North Carolina has hosted its fair share of drag races and air shows over the years, and the Shockwave jet truck was one of the few attractions that matched both perfectly.
Shockwave was a novelty. Thanks to three jet engines, it was the fastest on wheels at most drag racing events, while at air shows it was often the only plane that never took off as it hurtled down the runway at 300 mph or more.
The truck was racing two planes at the Battle Creek Field of Flight Air Show and Balloon Festival in Michigan on Saturday when it crashed. The driver, Chris Darnell, 40, of Springfield, Missouri, was killed. Darnell’s father, Neal, posted on Facebook that… the truck had some kind of mechanical breakdown†
Many shared videos of the crash shows the truck spinning away and falling over just after Darnell deployed a parachute to slow it down. The crash coincided with a firecracker fireball at the airport that was part of the show and did not come out of the truck.
The Darnells have been performing at the Shockwave since 2013, after they bought the truck from the man who built it, Les Shockley. The Darnells, who had previously ridden jet-powered vehicles, made Shockwave the centerpiece of their show.
Shockley built his first jet-powered dragster in the 1970s and wanted to take the concept further. He took a Peterbilt cab, removed the engine and entrails from the sleeping compartment, and tied up the three Pratt & Whitney jet engines.
Shockwave made its debut in June 1984 and was an instant hit, Shockley told me in an interview a decade later before an air show at the Norfolk Naval Air Station in Virginia.
“Everyone likes it. It’s something they can relate to,” he said. “Everyone sees trucks on the highway. They’ve just never seen one with 36,000 horsepower.”
Shockley said fighter pilots who had ridden Shockwave told him the thrust felt like a plane taking off from an aircraft carrier. He routinely drove over 300 mph there, once reaching a top of 376 mph, a record for a semi-truck.
Shockwave had two bucket seats, surrounded by heavy roll bars, and Shockley often had a guest with them. As a reporter for The Daily Press at Newport News, I got to ride next to him while demonstrating his jet truck to the press for the opening of the Azalea Festival Air Show in April 1994.
After signing the required waiver, I donned the same kind of thick fireproof suit Shockley was wearing. He explained that the truck was equipped with a fire suppression system that smothered fires by sucking in all the oxygen and that it had three separate braking systems and four parachutes.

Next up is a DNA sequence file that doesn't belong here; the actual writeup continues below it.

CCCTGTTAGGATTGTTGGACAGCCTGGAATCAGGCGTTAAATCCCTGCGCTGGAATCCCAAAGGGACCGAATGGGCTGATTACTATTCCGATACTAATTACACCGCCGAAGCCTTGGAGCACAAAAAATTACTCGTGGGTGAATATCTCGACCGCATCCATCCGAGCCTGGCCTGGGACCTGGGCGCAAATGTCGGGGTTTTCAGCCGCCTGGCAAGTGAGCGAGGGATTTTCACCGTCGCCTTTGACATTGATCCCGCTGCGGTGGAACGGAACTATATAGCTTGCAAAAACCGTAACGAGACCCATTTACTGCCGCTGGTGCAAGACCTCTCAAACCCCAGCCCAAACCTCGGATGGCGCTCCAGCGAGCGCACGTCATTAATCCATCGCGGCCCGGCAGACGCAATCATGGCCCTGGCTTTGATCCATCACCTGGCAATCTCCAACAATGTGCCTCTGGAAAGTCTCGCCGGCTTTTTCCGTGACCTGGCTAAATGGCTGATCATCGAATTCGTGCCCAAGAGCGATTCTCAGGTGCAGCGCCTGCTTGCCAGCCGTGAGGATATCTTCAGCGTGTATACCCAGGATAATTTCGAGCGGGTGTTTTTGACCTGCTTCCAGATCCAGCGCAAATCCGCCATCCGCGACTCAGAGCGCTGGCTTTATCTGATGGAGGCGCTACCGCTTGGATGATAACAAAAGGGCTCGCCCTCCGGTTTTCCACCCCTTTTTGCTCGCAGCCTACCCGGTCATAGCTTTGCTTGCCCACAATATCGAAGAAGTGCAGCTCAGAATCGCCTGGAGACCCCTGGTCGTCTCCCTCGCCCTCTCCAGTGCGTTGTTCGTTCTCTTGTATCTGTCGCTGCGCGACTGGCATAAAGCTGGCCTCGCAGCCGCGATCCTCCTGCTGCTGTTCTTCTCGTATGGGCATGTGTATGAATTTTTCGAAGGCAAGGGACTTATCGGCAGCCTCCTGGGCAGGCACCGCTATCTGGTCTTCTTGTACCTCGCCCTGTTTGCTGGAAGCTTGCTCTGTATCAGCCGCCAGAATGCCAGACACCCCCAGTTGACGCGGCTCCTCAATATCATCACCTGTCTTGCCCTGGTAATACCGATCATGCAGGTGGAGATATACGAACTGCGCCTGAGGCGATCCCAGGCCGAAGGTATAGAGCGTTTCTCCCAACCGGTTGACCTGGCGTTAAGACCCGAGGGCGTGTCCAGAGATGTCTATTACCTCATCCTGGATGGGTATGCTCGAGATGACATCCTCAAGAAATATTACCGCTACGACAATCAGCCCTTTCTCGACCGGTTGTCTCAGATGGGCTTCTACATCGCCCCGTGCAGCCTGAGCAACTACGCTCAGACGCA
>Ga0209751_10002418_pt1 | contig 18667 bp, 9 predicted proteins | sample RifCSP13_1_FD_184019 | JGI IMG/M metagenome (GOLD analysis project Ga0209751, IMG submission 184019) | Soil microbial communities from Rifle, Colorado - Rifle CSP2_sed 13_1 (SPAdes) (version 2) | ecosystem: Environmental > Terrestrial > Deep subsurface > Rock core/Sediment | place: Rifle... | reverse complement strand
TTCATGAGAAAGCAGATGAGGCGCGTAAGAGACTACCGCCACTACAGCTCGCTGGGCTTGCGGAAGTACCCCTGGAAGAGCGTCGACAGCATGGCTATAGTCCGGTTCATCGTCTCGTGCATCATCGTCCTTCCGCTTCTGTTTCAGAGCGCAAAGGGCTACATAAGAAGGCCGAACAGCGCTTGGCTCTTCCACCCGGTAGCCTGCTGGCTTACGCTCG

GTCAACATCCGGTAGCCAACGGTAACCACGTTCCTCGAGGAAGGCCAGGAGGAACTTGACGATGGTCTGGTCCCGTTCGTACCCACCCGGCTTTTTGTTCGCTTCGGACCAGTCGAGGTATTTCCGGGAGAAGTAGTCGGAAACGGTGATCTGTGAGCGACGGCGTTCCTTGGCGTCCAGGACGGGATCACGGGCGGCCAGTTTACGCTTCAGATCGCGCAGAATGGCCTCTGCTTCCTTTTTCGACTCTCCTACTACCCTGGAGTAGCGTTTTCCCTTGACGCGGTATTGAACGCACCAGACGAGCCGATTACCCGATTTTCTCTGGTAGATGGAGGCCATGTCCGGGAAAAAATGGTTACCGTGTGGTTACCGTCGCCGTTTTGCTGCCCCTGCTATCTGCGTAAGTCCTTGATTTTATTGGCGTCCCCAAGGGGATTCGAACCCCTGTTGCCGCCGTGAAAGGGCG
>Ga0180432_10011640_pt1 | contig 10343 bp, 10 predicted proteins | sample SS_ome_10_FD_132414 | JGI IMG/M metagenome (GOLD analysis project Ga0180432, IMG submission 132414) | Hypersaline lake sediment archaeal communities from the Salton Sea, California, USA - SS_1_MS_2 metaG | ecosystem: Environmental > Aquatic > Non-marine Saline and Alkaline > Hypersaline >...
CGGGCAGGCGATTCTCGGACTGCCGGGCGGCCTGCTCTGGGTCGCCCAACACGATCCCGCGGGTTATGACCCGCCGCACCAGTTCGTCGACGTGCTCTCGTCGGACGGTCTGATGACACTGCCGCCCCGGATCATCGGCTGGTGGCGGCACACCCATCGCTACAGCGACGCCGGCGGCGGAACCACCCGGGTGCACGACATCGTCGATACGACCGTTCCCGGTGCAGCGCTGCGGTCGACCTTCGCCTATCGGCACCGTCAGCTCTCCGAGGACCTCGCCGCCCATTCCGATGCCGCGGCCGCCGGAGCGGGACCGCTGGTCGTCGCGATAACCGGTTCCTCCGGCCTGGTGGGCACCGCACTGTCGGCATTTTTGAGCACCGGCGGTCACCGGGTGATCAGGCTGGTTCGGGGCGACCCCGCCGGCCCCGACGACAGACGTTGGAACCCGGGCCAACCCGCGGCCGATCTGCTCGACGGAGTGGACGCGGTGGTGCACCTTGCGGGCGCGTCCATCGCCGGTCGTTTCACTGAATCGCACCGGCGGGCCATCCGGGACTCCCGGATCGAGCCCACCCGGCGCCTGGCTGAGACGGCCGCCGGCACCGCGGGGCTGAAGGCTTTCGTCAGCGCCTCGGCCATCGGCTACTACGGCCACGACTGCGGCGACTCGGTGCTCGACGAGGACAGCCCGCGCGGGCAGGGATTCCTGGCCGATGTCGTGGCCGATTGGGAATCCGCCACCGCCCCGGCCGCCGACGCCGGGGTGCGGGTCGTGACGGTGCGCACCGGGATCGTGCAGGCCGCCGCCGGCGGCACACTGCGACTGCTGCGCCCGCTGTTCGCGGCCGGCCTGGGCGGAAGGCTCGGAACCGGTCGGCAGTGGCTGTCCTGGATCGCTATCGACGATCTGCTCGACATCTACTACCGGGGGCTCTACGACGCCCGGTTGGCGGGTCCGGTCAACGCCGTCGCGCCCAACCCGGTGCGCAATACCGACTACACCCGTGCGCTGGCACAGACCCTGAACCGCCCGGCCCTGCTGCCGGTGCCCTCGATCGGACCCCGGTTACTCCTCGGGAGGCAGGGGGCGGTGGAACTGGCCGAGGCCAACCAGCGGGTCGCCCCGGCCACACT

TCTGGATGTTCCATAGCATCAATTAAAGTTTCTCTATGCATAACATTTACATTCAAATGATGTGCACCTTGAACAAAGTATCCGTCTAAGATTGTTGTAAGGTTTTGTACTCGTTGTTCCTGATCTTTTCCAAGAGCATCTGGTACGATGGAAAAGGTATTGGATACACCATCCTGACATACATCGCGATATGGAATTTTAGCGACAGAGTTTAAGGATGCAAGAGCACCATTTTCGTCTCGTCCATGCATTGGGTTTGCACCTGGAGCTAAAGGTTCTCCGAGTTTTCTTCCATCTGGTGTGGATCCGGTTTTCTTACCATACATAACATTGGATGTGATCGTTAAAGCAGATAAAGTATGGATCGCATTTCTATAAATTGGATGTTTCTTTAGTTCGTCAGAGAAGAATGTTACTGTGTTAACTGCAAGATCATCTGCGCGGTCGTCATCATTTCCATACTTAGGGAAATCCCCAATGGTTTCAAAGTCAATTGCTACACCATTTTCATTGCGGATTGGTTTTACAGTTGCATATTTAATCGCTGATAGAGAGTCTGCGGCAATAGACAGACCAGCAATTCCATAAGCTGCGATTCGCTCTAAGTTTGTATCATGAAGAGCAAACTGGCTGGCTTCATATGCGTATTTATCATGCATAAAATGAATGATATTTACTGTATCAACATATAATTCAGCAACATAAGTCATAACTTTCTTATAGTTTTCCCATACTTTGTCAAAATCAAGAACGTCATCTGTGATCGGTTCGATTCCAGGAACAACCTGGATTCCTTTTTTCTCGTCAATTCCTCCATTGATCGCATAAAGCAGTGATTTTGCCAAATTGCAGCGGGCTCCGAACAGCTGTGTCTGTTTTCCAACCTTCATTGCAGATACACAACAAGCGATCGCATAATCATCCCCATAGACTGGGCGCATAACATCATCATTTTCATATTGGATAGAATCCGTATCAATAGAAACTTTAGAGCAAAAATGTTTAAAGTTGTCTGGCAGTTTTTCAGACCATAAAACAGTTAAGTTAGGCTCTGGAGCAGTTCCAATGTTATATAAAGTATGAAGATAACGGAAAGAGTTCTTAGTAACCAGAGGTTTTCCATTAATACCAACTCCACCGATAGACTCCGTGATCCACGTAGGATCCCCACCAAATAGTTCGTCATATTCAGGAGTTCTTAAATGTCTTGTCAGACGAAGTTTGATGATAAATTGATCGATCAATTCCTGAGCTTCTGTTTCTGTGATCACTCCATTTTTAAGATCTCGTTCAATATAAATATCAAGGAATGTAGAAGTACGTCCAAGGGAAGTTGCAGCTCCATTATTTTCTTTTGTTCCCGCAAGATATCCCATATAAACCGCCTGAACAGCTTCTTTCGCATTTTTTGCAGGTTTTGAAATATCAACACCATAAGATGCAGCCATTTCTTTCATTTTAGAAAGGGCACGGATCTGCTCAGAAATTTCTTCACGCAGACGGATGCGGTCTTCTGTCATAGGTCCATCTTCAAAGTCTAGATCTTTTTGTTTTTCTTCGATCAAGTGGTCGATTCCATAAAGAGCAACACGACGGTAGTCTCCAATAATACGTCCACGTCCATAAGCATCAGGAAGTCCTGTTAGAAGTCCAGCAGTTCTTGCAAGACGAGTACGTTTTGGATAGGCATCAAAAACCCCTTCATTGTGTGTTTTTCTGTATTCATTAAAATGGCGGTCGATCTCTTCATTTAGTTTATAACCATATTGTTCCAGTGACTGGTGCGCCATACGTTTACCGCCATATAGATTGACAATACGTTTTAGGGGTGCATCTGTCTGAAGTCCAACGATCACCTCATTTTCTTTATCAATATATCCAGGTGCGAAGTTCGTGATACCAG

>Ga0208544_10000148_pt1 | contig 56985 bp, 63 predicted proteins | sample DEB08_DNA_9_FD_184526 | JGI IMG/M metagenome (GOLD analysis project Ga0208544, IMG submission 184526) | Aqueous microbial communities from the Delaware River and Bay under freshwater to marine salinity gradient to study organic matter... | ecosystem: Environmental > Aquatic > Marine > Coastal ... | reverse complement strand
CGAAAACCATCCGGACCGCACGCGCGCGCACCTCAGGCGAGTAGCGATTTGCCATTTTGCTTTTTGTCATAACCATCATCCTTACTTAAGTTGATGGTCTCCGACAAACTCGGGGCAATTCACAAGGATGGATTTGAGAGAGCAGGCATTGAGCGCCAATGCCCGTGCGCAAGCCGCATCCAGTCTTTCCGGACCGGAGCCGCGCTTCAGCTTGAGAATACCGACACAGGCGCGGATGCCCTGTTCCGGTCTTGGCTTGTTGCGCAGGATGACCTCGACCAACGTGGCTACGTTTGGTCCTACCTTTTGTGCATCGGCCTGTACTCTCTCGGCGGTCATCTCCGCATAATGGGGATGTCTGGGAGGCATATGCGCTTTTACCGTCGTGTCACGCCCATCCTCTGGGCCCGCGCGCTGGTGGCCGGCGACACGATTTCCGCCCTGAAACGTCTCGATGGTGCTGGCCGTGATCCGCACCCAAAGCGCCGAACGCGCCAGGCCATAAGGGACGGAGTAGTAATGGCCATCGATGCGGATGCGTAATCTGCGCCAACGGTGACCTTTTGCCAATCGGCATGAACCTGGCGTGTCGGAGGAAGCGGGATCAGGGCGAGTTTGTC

His wife, Donna, went through all the security checks and followed Shockwave down the runway in a conventional truck.
“Like any act, it’s a lot safer than it looks,” she told me. “That’s why the public comes to air shows – to see something that looks dangerous.”
It’s hard to describe the feeling of accelerating to 275 mph and then coming to a stop the length of a runway. I remember my peripheral vision vanished as I was pushed back into the seat and just as suddenly pressed against the seat belt system across my hips and chest. Shockley said we hit a top speed of 284 mph.
Les Shockley was 50 at the time. Two years later, he began passing the executive duties to his sons, Kent and Scott, before the family sold the truck and its name to the Darnells. Neal Darnell said his son loved performing at air shows†
“He was so loved by everyone who knew him,” Darnell wrote on Facebook. “He was ‘Living the Dream,’ as he said.”
Performances in North Carolina over the years have included the Cherry Point Air Show at the Marine Corps Air Station near Havelock, the Wings Over Wayne air show at Seymour Johnson Air Force Base, and at Rockingham Dragway.
Shockley told me the most gripping run he ever had in Shockwave was when he hit 376 mph. The tires blew, the parachutes ruptured and the front of the truck lifted off the ground, he said. He said he was still going 100mph when he went off the runway and had to spin the truck in some gravel to stop.
But he walked away, as he always did. Shockley died of stroke complications in 2019 at age 75.